In theory, reversing phase on a noisy signal should get rid of unwanted noise, right?
I have a guitar signal I've recorded using a small headphone AC powered amplifier. The sound is great except that it contains a "buzz" that is very noticeable during the silent parts.
I copied the buzz to another track and reversed the phase thinking that should get rid/cancel out the buzz.
However, it did not work.
Theoretically, shouldn't this have worked? But it didn't - any thoughts as to why?
That would only work if the buzz was a steady-state, constant waveform, that didn't vary at all in amplitude, pitch, or harmonic content. And, even if that was the case, you'd need to have a perfect sample of the full cycle of the noise, line it up exactly with the original, and then the phase invert would cancel.
However, in the real world, it doesn't happen that way, and induced noise like that has some variations to it.
If it's a simple ground loop type hum, caused by a cheap power supply or bad ground connection somewhere, then you could get rid of it with very narrow notch filters at 60Hz and the next few harmonics of 60 Hz (120, 180, 240, etc.).
However, if the noise is more complex than that, then you need one of those noise reduction plug-ins where you feed the plug-in a small sample of just the noise by itself to generate a fingerprint of the noise, and then adjust the controls to remove as much of that noise as possible before it affects the audio too much. Sony's Sound Forge (professional version) includes their own Noise Reduction 2 plug-in, which works fairly well. Adobe Audition also has a decent noise reduction plug-in with LOTS of adjustable parameters (almost too complex) to allow you to really fine tune things. Waves has a couple of noise reduction plug-ins as well, Z-Noise and X-Noise. On the really high-end of things are the CEDAR processors, but those are very expensive and mostly designed for professional mastering and restoration work. All of these plug-ins work pretty well if you don't get too aggressive with them.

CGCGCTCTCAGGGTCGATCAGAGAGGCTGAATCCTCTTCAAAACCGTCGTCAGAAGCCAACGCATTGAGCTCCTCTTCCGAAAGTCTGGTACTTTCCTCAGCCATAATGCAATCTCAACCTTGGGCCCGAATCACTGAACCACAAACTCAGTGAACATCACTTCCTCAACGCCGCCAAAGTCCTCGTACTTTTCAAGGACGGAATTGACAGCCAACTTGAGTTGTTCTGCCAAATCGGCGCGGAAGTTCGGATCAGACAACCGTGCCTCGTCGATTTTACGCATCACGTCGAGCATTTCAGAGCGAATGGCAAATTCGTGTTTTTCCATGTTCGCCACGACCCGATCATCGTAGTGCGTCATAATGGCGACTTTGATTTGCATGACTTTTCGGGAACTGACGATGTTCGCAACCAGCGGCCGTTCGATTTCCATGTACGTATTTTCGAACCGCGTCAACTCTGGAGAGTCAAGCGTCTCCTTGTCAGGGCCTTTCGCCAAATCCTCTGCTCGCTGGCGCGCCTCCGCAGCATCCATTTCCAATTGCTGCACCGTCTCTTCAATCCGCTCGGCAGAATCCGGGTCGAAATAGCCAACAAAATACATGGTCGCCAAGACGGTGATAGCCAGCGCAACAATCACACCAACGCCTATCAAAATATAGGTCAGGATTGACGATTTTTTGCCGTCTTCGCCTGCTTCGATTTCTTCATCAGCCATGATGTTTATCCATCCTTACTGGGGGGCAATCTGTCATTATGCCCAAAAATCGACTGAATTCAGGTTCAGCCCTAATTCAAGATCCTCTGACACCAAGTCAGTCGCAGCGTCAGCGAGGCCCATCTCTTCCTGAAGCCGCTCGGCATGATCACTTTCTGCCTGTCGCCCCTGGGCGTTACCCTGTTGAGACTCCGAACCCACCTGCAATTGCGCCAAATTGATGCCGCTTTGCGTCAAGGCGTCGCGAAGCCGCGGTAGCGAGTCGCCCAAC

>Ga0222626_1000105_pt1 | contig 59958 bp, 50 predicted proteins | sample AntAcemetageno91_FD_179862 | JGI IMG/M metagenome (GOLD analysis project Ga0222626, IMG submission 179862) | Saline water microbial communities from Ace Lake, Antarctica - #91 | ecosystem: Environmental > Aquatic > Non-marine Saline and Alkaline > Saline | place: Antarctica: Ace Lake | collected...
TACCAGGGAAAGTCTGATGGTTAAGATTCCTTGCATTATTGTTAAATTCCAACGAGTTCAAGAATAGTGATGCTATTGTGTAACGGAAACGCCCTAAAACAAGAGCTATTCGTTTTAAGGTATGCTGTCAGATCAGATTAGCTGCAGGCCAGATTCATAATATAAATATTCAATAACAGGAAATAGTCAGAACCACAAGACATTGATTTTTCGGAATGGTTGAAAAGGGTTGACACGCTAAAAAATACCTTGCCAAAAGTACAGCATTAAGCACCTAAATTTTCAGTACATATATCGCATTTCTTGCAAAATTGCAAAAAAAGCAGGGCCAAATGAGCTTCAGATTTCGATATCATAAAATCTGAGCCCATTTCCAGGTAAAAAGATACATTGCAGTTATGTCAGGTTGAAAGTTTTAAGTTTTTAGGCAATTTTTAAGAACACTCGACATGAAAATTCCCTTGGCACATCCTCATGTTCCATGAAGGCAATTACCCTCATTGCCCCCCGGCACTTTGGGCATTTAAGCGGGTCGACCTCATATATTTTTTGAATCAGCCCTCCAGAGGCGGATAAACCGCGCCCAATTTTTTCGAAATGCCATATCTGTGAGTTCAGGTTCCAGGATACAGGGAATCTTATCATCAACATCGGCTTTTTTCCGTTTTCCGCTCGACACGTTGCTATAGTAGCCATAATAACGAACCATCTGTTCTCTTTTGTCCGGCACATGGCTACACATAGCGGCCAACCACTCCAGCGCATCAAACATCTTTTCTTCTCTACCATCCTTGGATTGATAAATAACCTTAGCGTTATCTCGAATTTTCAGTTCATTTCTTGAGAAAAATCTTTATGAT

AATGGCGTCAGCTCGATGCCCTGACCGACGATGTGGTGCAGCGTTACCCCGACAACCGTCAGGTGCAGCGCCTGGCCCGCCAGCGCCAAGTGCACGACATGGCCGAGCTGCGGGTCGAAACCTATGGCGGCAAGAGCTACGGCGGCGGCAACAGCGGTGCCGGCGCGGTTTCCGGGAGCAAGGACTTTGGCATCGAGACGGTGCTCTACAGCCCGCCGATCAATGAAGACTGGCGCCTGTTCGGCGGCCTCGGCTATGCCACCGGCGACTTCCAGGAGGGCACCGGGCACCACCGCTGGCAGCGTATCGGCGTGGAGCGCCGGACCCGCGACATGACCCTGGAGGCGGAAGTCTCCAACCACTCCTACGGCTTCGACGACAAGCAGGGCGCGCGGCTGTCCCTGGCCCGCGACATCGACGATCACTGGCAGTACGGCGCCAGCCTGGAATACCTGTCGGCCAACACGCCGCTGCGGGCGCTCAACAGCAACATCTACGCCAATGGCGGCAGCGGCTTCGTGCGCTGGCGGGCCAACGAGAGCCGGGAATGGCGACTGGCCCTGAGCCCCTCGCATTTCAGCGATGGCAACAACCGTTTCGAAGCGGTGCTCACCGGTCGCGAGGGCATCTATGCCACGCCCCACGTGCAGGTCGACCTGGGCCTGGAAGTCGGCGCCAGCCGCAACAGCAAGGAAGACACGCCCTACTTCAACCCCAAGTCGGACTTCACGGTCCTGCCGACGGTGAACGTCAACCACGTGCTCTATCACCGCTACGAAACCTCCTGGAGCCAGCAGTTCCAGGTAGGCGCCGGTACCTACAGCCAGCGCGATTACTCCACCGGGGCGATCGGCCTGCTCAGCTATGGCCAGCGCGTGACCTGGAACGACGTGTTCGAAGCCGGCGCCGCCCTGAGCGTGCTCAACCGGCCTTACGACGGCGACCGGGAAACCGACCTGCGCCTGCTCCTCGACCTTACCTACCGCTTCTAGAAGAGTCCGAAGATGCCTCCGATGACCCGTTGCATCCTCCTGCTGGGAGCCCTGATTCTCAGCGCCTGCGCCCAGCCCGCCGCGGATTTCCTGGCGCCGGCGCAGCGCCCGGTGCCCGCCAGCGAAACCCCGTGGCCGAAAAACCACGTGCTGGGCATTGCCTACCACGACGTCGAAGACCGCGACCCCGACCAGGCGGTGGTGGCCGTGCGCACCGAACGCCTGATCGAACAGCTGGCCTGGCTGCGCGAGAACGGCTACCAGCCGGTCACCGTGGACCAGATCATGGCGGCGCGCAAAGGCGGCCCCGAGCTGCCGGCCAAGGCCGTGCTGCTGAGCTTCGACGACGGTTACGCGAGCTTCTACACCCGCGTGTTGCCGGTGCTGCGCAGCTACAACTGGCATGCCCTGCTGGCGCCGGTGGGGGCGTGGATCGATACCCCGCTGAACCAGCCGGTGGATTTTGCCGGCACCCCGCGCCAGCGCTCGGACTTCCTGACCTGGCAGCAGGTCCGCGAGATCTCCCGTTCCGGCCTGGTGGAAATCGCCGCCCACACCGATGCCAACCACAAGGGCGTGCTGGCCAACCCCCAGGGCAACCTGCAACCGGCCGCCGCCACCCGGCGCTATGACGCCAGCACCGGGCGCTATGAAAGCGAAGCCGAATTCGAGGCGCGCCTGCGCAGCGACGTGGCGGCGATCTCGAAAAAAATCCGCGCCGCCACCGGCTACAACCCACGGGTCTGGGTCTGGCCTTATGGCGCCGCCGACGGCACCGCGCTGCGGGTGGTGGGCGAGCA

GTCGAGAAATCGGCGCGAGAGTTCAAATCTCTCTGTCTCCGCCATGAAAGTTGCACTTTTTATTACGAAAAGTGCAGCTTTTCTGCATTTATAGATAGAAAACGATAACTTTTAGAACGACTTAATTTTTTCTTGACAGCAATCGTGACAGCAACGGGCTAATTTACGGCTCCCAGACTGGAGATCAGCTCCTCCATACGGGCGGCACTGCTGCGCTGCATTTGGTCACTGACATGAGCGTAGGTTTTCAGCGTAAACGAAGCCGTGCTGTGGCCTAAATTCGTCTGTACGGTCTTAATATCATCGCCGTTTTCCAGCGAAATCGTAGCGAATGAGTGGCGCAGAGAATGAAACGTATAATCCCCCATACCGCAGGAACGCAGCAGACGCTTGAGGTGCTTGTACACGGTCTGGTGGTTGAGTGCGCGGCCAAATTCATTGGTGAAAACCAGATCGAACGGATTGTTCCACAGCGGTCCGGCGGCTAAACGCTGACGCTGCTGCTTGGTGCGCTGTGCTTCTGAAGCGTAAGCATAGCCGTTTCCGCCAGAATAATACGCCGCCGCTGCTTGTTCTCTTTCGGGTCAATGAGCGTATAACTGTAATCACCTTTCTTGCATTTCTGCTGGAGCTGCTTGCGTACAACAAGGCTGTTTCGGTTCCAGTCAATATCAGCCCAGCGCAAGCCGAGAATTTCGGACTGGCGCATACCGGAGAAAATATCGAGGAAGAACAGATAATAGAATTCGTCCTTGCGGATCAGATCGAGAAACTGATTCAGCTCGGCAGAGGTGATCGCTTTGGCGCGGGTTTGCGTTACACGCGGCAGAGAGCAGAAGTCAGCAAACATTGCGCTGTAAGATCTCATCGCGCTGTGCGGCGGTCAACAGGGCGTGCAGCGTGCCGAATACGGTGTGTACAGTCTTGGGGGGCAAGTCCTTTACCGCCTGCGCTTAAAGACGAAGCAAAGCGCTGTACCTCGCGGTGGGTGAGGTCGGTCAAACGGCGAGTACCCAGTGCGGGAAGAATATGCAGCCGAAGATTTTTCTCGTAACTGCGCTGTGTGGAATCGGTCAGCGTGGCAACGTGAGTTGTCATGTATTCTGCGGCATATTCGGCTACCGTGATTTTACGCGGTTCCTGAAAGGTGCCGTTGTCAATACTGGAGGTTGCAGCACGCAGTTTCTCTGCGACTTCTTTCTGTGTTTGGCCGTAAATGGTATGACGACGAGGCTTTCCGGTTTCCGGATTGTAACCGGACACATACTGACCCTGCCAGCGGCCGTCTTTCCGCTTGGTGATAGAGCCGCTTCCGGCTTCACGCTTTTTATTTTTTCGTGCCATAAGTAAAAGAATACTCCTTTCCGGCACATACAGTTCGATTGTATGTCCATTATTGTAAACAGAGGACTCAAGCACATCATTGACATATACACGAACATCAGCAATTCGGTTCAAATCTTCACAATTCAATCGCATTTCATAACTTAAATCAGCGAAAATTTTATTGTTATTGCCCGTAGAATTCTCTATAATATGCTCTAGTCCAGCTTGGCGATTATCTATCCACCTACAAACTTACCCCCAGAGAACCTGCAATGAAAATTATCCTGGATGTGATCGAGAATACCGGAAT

The best thing is to try to kill the noise at the source BEFORE you record! Ebtech makes some decent, low cost, products that might help, depending on where the noise is coming from. The have a Hum-X power adapter plug that has a transformer built-in to isolate the ground if the noise is from a ground loop. They also have some hum-eliminator boxes, that are basically audio transformers, which will basically isolate the ground from the audio connections and reduce the most common source of hum from electronic instruments.
However, guitars can be much more tricky since it's often the guitar pickups themselves that are picking up noise from electro magnetic fields (emf) from various electronics, or even lights, in the area you are recording in. Some types of light fixtures, or computer monitors, and other electronic gear can create EMF that is easily picked up by certain types of guitar pickups. If you hear the hum when you plug your guitar in, and it changes in volume as you move your guitar around, then you know it's coming from your guitar, and you just have to keep moving around, or turning off unnecessary equipment, until you get it as quiet as possible.
Hope that helps!